For an event featuring candidates in an election with three runoff races in one of Hidalgo County’s most politically controversial cities, Friday morning’s Edinburg City Council candidate forum was notably civil.

City council candidates even hugged before and after saying their piece on the issues.

The forum was put on by the Edinburg Chamber of Commerce, and business — predictably — was the focus of the hour-and-a-half-long question and answer session, with topics that included drainage, regional cooperation and Edinburg’s airport.

Both mayoral candidates — current Mayor Richard Molina and former City Manager Ramiro Garza Jr. — stressed municipal service during their time to speak.

Edinburg mayoral candidate Richard Molina, left, debates with his opponent Ramiro Garza jr. during a Edinburg city council and mayoral forum at the Edinburg Conference Center at Renaissance on Friday, Nov. 19, 2021, in Edinburg. (Joel Martinez | [email protected])

“It is the fastest growing city, and I would like to say that I’ve been a part of that,” Molina said. “I put together a team that has been a part of that.”

Garza said he’s no stranger to how Edinburg works either.

“I know the city very well,” he said. “I know the ins and outs of the city. And I think that’s important.”

Both men said Edinburg had strong economic assets; they differed on what its greatest economic need was.

For Garza, that need is infrastructure.

“If we don’t invest in our infrastructure and make improvements to areas that there’s opportunities for development and to become competitive, then we’re not going to take advantage of those opportunities. But we’ve got to have a plan,” he said, stressing the importance of long term foresight.

Jobs, Molina said, are what will drive the city’s economy and listed off governmental and hospital jobs that he says have played a key role in the city’s growth.

“I believe we have some people in the room that have seen what we’ve done,” he said. “I mean, many of the people in the room have been to a lot of the ribbon cuttings, a lot of the ground breakings. You all have seen what we’ve been doing, day after day.”

Both men were asked about how they’d capitalize on the city’s relatively small airport in North Edinburg.

Molina said under his leadership the airport is becoming its own division within the city. He said its primary use is currently as a security hub for agencies like Border Patrol and the Texas Department of Public Safety, activities that will spur the creation of two more hangars in the near future — hangars that can help the airport generate more funding down the road.

“The second part is, we’re trying to get more funding for the runway,” Molina said. “The runway is not suffice to bring in your bigger cargo planes, where we can eventually do some cargo and maybe some produce that comes in and out of there.”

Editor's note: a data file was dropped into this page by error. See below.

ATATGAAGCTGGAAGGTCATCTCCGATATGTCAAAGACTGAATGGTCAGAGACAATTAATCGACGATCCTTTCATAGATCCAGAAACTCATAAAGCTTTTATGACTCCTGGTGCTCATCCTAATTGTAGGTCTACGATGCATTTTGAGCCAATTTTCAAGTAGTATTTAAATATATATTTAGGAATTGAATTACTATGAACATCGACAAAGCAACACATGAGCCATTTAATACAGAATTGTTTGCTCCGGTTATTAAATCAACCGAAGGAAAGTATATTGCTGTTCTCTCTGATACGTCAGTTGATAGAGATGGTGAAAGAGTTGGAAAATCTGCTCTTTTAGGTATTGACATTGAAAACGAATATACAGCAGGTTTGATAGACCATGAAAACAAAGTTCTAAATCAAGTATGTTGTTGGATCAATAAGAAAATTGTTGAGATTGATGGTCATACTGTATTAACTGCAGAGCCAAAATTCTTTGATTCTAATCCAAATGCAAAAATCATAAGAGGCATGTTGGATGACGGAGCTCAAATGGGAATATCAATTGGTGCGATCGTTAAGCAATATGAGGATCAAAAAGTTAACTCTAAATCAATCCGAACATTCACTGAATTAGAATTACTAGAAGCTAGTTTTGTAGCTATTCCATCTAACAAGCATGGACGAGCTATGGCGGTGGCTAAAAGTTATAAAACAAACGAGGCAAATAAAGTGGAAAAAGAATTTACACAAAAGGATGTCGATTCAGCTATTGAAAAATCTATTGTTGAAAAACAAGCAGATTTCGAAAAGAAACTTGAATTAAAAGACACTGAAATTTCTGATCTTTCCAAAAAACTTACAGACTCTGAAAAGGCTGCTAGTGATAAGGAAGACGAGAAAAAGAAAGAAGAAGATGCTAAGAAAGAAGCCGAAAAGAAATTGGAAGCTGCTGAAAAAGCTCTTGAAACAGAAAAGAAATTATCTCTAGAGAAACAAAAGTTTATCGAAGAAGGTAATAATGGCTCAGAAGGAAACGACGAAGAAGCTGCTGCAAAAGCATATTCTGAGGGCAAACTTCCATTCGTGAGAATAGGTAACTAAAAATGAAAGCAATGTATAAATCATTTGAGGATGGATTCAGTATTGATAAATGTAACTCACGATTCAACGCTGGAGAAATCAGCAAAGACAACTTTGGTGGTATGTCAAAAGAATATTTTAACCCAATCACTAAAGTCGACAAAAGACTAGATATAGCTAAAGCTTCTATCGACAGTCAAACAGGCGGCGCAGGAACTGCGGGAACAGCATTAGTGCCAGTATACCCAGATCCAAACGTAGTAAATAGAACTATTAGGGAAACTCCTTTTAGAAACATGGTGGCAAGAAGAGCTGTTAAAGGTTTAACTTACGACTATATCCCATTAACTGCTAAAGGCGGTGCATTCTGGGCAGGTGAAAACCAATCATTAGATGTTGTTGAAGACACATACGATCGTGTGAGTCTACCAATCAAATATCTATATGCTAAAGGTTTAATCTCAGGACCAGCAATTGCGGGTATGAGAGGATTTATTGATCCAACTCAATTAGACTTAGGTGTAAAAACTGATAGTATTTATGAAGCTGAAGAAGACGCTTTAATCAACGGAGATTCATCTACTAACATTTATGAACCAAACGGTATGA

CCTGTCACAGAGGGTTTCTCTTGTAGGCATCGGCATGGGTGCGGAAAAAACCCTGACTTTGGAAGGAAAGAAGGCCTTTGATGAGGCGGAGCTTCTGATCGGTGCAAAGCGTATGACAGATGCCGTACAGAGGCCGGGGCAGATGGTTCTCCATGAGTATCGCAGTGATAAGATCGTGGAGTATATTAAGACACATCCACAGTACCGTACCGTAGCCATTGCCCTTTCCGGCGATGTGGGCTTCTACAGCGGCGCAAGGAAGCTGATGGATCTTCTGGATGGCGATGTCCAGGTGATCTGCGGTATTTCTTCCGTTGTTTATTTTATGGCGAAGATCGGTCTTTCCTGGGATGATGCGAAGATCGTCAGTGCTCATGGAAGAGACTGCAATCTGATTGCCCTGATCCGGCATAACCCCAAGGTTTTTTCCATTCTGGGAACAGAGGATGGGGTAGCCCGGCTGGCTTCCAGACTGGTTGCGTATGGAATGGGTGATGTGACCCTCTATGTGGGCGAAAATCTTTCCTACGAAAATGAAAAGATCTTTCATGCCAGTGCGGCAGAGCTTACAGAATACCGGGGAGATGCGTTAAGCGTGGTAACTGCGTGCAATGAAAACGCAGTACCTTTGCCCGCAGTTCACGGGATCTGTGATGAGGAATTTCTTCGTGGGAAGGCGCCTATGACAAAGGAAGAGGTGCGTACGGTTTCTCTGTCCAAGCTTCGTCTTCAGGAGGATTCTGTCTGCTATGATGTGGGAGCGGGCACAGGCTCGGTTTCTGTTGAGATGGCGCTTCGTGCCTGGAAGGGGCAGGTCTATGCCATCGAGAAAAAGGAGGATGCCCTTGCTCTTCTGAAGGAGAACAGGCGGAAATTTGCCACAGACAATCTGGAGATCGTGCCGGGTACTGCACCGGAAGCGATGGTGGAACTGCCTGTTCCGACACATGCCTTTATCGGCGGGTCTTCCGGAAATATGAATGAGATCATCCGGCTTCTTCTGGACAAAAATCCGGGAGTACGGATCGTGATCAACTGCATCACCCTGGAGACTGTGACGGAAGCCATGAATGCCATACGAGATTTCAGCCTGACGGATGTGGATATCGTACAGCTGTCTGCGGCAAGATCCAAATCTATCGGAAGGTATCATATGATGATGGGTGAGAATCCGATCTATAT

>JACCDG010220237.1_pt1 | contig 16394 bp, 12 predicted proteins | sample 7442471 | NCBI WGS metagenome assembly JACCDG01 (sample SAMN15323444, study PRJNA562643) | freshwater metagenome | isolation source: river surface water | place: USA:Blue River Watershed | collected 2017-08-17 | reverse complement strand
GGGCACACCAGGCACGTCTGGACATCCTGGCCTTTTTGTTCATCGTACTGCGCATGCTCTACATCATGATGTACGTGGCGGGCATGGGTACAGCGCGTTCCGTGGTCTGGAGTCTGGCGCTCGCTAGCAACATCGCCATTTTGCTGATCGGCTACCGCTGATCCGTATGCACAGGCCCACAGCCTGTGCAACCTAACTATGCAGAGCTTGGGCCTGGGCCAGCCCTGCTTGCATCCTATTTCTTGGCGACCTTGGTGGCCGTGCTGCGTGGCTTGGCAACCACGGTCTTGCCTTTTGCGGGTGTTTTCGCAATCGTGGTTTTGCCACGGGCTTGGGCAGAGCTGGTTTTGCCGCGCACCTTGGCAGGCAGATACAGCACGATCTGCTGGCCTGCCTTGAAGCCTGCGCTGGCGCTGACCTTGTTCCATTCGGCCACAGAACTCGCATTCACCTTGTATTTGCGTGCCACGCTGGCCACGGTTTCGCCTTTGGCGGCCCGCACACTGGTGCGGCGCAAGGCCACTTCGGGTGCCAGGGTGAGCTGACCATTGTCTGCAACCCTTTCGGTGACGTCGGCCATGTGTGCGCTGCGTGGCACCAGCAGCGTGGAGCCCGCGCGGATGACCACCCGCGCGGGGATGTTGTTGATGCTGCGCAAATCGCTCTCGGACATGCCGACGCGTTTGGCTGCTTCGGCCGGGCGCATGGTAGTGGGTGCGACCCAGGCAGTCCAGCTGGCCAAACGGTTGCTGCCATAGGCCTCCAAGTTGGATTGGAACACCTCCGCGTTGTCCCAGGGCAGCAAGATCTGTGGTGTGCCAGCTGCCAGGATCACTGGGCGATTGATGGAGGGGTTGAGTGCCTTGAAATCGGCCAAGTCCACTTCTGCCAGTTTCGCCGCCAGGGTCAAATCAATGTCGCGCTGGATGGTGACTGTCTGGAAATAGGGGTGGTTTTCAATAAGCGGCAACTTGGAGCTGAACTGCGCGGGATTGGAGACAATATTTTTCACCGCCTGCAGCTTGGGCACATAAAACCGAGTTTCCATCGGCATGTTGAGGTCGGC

A longer runway, Garza agreed, is a necessity, though he offered different solutions on how to extend it. Garza proposed using the airport as a Foreign Trade Zone to spur business, or making it a user fee airport in which the city leases land to private plane owners who want to build their own hangars.

“The key for the airport is bringing activity,” he said. “Without the activity it’s very difficult to get the funding that we need to make improvements to it.”

Collaboration with other Rio Grande Valley cities was a constant theme throughout the forum.

Collaboration could be an answer to endemic RGV problems like animal control, Molina said, along with health. He said the city currently has a fitness initiative that aims to get residents walking and exercising, a habit that can be promoted across city lines.

“The hike and bike trail is something that’s very big that we’re working on with the city of McAllen, city of San Juan, city of Alamo,” Molina said. “It’s very important; there’s a culture here and we lead in things that we shouldn’t be proud of: diabetes, obesity, heart disease. So we’re trying to get people to be more active.”

Garza said he’d support a metropolitan statistical area that spans the whole Valley, which he says would help attract business to the region. Basic infrastructure needs should also be met with a regional approach, he said.

“For us as a city, we need to do what we can to collaborate with the cities; not just in roads, but also in drainage as well. And in development as well,” he said.

Council candidates put in their two cents on Edinburg’s business climate as well, commenting on what they felt would keep it a desirable place to live.

Edinburg city council candidates, left to right, Smiley Martinez, Dan Diaz, Ruben Palacios and Jason De Leon debate during a Edinburg city council and mayoral forum at the Edinburg Conference Center at Renaissance on Friday, Nov. 19, 2021, in Edinburg. (Joel Martinez | [email protected])

Place 1 candidate Dan Diaz said he would promote strategies that draw younger residents to town and focus on creating greenspaces, while his opponent, Smiley Martinez, said he would focus on business promotion and more community engagement.

Place 2 candidate Jason De Leon said what the city needs is more staffing at city hall to improve customer service, while opponent Bubba Palacios said retail and economic development would keep residents in Edinburg.

All of the candidates were asked what set them apart from their competitors.

Palacios highlighted his history of service and business experience, while De Leon said he felt his outsider’s perspective gave him an edge.

Martinez focused on his deep roots and hardscrabble upbringing, while Diaz, a veteran, recounted his experience while serving.

The runoff election is set for Dec. 14.